In the spirit of justice for first peoples, XYZ draws attention to the plight of the indigenous people of the then obscure island described in this article by National Geographic who were subject to a sustained invasion by foreign settlers, resulting in an apartheid like society, and a tragic loss of identity.
The original custodians of this once peaceful land (putting aside the occasional human sacrifice) were forcibly displaced, generations were enslaved if not stolen, and a most ancient language, together with the somewhat brutal native culture that accompanied it, was tragically lost, surviving now only in a few council estates on the fringes of London.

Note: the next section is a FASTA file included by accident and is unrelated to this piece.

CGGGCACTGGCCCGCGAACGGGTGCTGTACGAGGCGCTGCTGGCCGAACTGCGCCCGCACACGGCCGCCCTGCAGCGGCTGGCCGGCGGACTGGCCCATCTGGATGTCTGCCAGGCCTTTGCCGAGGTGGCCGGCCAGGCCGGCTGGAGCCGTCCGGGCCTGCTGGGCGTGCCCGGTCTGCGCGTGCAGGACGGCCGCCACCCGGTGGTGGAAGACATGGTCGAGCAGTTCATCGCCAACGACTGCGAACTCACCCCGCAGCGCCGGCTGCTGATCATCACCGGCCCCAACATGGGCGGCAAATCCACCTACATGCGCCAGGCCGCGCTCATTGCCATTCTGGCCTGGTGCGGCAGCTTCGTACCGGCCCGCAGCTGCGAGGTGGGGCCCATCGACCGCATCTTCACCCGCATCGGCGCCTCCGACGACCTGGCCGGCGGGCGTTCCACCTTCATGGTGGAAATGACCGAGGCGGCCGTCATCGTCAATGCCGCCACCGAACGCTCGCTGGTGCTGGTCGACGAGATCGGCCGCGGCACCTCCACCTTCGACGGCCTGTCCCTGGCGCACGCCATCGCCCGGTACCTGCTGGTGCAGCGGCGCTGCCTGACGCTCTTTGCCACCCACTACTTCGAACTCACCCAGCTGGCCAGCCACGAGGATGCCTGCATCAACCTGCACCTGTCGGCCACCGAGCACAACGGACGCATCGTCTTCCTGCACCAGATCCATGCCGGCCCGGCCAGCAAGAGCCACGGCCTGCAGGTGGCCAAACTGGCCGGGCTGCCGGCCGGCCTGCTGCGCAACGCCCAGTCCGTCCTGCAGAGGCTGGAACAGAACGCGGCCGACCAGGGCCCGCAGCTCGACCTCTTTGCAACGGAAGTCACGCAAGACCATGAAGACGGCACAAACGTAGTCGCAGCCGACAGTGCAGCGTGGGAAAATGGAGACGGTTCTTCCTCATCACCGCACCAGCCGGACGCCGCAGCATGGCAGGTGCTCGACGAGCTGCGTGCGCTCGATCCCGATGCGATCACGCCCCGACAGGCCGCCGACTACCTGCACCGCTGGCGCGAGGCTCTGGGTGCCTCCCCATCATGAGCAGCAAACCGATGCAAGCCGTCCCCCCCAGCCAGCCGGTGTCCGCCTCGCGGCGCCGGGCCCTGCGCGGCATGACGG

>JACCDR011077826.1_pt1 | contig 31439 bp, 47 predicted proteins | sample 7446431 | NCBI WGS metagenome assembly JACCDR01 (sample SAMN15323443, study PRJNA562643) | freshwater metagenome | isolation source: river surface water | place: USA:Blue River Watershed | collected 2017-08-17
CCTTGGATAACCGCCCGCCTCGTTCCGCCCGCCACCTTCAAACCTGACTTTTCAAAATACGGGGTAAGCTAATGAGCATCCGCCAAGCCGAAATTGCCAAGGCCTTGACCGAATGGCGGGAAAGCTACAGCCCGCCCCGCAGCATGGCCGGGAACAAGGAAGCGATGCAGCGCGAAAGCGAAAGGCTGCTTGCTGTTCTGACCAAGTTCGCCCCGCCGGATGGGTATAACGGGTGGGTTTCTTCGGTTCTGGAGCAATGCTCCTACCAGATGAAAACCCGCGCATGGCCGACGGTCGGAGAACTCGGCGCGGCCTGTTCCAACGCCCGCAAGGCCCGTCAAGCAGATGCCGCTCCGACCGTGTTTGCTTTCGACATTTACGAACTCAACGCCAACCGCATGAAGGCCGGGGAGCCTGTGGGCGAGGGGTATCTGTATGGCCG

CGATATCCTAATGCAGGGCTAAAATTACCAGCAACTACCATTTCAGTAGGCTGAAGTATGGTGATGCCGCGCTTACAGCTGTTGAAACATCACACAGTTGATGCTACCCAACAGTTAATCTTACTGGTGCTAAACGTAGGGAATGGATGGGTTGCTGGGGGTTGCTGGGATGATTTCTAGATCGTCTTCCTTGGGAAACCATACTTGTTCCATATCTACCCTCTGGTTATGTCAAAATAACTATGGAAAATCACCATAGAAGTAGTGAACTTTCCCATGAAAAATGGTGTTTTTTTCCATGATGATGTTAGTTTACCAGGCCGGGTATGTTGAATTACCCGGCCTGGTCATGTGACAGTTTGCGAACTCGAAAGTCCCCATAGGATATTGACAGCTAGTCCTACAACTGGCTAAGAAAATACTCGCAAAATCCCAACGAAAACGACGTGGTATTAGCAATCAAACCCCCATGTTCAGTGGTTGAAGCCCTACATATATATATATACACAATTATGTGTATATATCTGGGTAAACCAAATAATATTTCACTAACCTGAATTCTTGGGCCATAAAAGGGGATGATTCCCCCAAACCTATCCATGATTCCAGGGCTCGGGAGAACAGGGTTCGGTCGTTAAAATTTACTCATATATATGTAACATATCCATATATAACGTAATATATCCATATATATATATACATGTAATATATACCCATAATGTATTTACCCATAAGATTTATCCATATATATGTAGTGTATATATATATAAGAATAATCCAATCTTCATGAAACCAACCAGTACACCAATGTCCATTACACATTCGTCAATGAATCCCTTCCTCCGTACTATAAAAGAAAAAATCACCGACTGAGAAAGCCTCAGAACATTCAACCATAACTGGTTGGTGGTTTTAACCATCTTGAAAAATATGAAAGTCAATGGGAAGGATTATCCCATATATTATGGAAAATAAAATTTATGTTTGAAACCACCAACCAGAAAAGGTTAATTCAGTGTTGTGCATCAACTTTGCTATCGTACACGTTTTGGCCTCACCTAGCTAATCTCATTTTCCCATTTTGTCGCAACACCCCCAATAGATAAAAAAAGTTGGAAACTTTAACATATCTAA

Is it not time now for justice for the indigenous peoples of Britain, whose land was so ruthlessly stolen by Angles, Saxons and Jutes all those centuries ago? Has the time not come for the court of Camelot to reconvene, and for the descendants of the ancient Britons to rise up and take back what is theirs (assuming someone can find them)?
We are not sure where one would start in rectifying this historical injustice, but strongly encourage anyone named Arthur to undergo DNA testing now for traces of some Celtic heritage, however remote. A land rights claim on Stonehenge, and a nice town house in the West End, would also seem an appropriate way forward.